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Women’s team gets a bad deal

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Imagine two national soccer teams. One team flounders on the world stage, consistently losing to middling opponents, never advancing past the round of 16 in the World Cup. The other has quickly become an international powerhouse, winning three World Cups and four Olympic gold medals. despite existing for just two and a half decades of existence. Assuming the teams’ home countries have access to equal resources, which team do you think gets paid more?

If you said the first team, you just might belong to the U.S. Soccer Federation. And the difference appears to be based on gender.

At least that’s what the women on the U.S. national soccer team are claiming. Five members recently filed a lawsuit on behalf of the team against U.S. Soccer through the Equal Employment Opportunity Commission, claiming wage discrimination. The team argued that they earned as little as 40% of what the men made, despite consistently outperforming them on the international stage. The women have placed first, second or third in every World Cup since its inception in 1991, including three wins. Their most recent accomplishment was a stunning 5-2 victory over Japan in the 2015 World Cup in Canada. Meanwhile, the men as recently as March lost 2-0 to Guatemala, their first loss to the country since 1988.

This isn’t the first time the team has spoken out against gender inequality in the sport. More than 70 players from 17 national teams, including many from the U.S., signed a petition criticizing FIFA for hosting the 2015 World Cup on artificial turf fields instead of grass (Turf fields have been known to increase the likelihood of injury as well as affect the speed and quality of play.). They argued that the men’s teams would have gone on strike before playing under such conditions. But FIFA refused to budge. On their recent victory tour following the tournament, the U.S. women actually refused to play a match in Hawaii because the field was made of turf.

The discrimination lawsuit is their most recent fight with the sport’s administrators. And there is strong evidence in favor of the women: U.S. Soccer requires both the men’s and women’s teams to play 20 exhibition games a year, but the two are compensated differently. Women earn $3,600 per game, with an additional $1,350 bonus if they win. The men, on the other hand, make $5,000 a game, with an average bonus of $8,166 for wins. This means that even if the women win all of their games and the men lose all of theirs, the men would still make about $1,000 more than the women for the year.

World Cup bonuses are also skewed in favor of the men. In fact, the men’s team earned $9 million for their performance in the 2014 World Cup, despite not advancing past the round of 16. The women’s takeaway for winning the championship? Just $2 million.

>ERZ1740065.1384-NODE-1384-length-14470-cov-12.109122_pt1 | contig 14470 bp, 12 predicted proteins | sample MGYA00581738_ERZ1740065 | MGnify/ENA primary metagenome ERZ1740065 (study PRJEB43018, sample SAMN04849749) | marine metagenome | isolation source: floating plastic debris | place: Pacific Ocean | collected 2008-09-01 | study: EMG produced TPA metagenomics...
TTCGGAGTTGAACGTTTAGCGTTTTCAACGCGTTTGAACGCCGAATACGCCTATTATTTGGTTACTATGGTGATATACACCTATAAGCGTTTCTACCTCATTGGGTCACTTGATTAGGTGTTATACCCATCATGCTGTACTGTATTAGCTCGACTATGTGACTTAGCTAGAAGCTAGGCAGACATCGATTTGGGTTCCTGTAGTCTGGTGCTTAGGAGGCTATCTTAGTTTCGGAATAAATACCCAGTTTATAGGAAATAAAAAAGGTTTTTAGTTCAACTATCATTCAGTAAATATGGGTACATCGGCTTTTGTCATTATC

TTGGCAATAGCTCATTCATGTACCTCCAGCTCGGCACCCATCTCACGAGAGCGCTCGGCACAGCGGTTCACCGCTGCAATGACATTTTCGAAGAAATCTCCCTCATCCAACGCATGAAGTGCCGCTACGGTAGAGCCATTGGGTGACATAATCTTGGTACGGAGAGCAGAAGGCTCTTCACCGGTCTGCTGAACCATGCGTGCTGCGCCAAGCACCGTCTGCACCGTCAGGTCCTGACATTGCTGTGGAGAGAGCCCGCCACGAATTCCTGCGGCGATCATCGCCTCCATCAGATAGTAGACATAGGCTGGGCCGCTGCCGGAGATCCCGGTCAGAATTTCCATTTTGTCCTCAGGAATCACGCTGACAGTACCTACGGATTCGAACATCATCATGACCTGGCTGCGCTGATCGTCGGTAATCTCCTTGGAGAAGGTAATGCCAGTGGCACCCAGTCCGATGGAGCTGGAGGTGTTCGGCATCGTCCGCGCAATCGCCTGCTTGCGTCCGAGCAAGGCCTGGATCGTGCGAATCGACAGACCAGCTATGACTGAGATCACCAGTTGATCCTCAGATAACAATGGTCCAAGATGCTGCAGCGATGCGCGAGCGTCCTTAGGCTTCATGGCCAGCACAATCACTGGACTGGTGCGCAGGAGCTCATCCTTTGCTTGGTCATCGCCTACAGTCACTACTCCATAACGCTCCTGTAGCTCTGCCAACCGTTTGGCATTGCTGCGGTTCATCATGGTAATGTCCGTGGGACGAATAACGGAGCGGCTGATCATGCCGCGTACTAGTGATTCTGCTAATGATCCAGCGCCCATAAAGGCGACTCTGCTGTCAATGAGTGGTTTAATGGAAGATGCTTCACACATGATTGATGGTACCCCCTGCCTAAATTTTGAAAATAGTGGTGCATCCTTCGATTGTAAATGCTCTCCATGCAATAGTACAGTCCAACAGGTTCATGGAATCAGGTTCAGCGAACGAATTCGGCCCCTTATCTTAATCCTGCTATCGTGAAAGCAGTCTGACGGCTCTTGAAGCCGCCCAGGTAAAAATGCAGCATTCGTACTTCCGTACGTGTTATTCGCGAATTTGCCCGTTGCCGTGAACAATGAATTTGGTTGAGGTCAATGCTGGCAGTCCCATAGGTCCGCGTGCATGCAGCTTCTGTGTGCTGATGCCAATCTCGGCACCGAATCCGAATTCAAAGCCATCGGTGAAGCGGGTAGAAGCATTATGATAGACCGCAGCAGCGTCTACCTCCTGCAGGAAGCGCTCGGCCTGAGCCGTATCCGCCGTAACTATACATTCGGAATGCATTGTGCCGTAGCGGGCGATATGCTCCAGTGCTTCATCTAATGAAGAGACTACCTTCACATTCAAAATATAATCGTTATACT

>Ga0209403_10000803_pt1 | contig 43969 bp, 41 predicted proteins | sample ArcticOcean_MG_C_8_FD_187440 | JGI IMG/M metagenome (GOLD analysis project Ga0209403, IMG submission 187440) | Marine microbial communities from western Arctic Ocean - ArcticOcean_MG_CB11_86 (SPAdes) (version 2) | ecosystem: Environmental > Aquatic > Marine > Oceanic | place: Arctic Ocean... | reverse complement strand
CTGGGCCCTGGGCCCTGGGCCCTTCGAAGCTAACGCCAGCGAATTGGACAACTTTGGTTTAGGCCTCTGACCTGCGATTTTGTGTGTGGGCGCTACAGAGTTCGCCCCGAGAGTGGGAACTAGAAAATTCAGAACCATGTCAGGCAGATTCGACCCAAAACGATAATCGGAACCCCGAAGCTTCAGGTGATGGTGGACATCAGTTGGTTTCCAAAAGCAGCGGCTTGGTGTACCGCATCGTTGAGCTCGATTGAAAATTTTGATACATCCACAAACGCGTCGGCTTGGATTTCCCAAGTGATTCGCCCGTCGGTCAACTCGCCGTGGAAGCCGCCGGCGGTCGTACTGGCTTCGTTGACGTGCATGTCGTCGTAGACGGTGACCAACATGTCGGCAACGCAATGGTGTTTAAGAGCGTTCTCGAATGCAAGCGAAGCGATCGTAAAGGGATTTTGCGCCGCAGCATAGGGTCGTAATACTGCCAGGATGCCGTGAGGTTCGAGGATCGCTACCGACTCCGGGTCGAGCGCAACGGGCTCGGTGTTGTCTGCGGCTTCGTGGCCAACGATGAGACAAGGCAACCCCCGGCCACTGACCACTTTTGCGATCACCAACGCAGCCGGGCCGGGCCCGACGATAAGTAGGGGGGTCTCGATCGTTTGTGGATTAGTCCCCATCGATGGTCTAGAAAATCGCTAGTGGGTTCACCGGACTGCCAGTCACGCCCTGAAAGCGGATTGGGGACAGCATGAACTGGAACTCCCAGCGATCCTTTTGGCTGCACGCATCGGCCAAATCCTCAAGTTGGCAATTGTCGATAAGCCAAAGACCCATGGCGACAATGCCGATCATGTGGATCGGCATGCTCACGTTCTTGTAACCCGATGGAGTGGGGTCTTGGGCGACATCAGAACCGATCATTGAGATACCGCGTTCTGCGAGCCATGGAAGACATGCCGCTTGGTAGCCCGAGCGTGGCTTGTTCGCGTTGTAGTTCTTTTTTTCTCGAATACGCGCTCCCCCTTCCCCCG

“The numbers speak for themselves,” said goalkeeper Hope Solo. “We are the best in the world, have three World Cup championships, four Olympic championships… [The men] get paid more to just show up than we get paid to win major championships.”

Many people — the U.S. Soccer Federation included — have argued that athletes should be paid based on the amount of money they bring in — after all, better players get paid more, even on the same team. It wouldn’t make sense for a third-string benchwarmer to earn the same as a LeBron James.

But women have no control over how much they make, only how they perform. They do not receive the same coverage or attention as the men.

Besides, the women’s team isn’t exactly struggling to find an audience. It’s true that the men generally earn more in revenue and attendance. But thanks to their success in the World Cup, the women actually earned more revenue than the men in 2015. And their victory over Japan in the championship game drew 25.4 million viewers, more than any other English-language soccer game in the country — men’s or women’s.

And it’s not like U.S. Soccer is a private enterprise; it’s the governing body of soccer in the U.S. and a member organization of FIFA. The two teams put in the same amount of work — and only the women get results. Their pay should reflect that.

The outcome of the lawsuit remains to be determined. But one thing is for sure: it is money that will make the difference. This means the team’s fate ultimately rests with us, the fans. So if you’re a true soccer enthusiast, the best way to support is to tune in, dress out, and show up to cheer on the best women’s soccer team in the world.

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Women’s team gets a bad deal